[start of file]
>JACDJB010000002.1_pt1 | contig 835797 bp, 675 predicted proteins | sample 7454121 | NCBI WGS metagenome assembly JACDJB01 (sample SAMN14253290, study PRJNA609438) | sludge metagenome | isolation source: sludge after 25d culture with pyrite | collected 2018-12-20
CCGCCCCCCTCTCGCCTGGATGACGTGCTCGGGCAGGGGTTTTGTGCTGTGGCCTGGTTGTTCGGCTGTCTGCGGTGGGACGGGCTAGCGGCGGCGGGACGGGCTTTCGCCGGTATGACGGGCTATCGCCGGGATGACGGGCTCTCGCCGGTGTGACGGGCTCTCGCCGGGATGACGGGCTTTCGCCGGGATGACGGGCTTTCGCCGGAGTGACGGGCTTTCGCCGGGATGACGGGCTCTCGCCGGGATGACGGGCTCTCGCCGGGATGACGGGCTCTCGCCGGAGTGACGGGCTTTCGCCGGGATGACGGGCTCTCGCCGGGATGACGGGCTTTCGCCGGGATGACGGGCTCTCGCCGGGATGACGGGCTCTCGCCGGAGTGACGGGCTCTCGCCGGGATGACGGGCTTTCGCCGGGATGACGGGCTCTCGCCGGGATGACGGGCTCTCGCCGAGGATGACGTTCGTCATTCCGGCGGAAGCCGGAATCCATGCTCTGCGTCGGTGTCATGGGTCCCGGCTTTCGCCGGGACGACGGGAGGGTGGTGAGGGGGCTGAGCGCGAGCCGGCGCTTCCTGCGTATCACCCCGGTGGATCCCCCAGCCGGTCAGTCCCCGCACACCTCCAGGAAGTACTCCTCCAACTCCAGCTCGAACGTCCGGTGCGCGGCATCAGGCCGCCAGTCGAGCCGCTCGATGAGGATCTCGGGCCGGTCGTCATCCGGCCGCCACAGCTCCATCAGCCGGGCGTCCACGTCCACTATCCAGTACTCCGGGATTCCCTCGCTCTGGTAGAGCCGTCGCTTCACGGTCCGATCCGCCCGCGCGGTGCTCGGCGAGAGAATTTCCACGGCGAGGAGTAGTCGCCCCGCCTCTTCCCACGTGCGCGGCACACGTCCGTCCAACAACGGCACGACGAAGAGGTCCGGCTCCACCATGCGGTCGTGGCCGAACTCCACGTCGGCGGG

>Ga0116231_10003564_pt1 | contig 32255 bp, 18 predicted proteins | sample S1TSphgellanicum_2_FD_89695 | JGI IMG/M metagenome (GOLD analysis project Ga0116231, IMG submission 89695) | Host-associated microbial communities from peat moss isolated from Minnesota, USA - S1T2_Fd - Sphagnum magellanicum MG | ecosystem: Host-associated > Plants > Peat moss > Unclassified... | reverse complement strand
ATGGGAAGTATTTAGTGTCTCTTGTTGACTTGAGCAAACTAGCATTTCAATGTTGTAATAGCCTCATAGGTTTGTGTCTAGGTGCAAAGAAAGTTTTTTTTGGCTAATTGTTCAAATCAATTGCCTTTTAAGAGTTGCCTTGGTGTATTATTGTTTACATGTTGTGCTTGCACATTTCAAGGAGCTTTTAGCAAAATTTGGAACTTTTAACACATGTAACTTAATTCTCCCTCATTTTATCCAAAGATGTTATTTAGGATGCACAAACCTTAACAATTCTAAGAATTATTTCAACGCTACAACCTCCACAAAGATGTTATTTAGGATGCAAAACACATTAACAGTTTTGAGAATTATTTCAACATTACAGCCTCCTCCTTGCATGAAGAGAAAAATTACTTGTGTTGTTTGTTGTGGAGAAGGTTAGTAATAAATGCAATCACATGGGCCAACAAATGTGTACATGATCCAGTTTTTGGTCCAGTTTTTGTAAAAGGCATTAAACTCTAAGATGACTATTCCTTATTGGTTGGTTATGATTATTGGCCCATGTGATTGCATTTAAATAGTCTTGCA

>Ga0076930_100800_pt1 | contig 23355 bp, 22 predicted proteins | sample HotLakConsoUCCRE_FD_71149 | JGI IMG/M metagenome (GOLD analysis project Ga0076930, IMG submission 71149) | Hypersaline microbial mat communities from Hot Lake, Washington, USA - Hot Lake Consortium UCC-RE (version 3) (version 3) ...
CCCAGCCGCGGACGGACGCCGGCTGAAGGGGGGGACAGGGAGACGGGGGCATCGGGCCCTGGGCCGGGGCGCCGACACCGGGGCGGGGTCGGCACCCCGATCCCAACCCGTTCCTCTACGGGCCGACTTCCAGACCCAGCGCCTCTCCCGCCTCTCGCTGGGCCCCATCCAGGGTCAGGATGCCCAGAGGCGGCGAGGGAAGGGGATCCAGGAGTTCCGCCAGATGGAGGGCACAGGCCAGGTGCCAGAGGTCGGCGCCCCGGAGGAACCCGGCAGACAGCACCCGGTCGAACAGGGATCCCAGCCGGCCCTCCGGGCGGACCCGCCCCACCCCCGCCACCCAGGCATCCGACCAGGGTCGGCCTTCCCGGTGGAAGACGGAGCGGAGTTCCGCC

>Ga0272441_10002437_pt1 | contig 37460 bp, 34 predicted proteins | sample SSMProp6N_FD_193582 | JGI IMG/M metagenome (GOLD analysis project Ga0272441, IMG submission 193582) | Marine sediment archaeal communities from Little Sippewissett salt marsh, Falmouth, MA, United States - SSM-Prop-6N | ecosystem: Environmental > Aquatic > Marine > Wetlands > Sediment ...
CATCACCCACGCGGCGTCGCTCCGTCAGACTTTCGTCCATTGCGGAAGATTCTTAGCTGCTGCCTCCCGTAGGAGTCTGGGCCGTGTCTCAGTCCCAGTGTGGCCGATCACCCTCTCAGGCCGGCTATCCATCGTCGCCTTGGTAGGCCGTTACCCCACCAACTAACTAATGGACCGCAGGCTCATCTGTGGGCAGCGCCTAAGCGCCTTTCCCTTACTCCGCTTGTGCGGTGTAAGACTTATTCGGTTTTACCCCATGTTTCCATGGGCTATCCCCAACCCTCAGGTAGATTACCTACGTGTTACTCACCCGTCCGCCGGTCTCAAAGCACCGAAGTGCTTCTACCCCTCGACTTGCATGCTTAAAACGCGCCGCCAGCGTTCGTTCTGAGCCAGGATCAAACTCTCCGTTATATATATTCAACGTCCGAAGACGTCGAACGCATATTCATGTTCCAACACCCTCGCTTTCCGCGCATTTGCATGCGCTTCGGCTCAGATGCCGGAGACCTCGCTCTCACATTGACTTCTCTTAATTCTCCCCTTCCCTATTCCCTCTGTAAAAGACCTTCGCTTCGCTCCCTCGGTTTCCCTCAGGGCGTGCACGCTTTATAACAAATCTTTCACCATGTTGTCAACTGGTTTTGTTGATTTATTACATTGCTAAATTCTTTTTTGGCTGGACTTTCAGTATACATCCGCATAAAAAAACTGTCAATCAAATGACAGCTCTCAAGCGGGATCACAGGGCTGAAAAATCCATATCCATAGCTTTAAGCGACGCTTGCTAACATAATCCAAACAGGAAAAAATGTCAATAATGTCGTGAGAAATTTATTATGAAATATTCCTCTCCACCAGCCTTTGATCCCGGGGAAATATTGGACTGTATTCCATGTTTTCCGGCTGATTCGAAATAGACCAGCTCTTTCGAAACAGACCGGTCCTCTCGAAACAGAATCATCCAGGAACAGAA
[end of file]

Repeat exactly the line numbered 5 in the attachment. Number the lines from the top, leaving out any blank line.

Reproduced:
>Ga0076930_100800_pt1 | contig 23355 bp, 22 predicted proteins | sample HotLakConsoUCCRE_FD_71149 | JGI IMG/M metagenome (GOLD analysis project Ga0076930, IMG submission 71149) | Hypersaline microbial mat communities from Hot Lake, Washington, USA - Hot Lake Consortium UCC-RE (version 3) (version 3) ...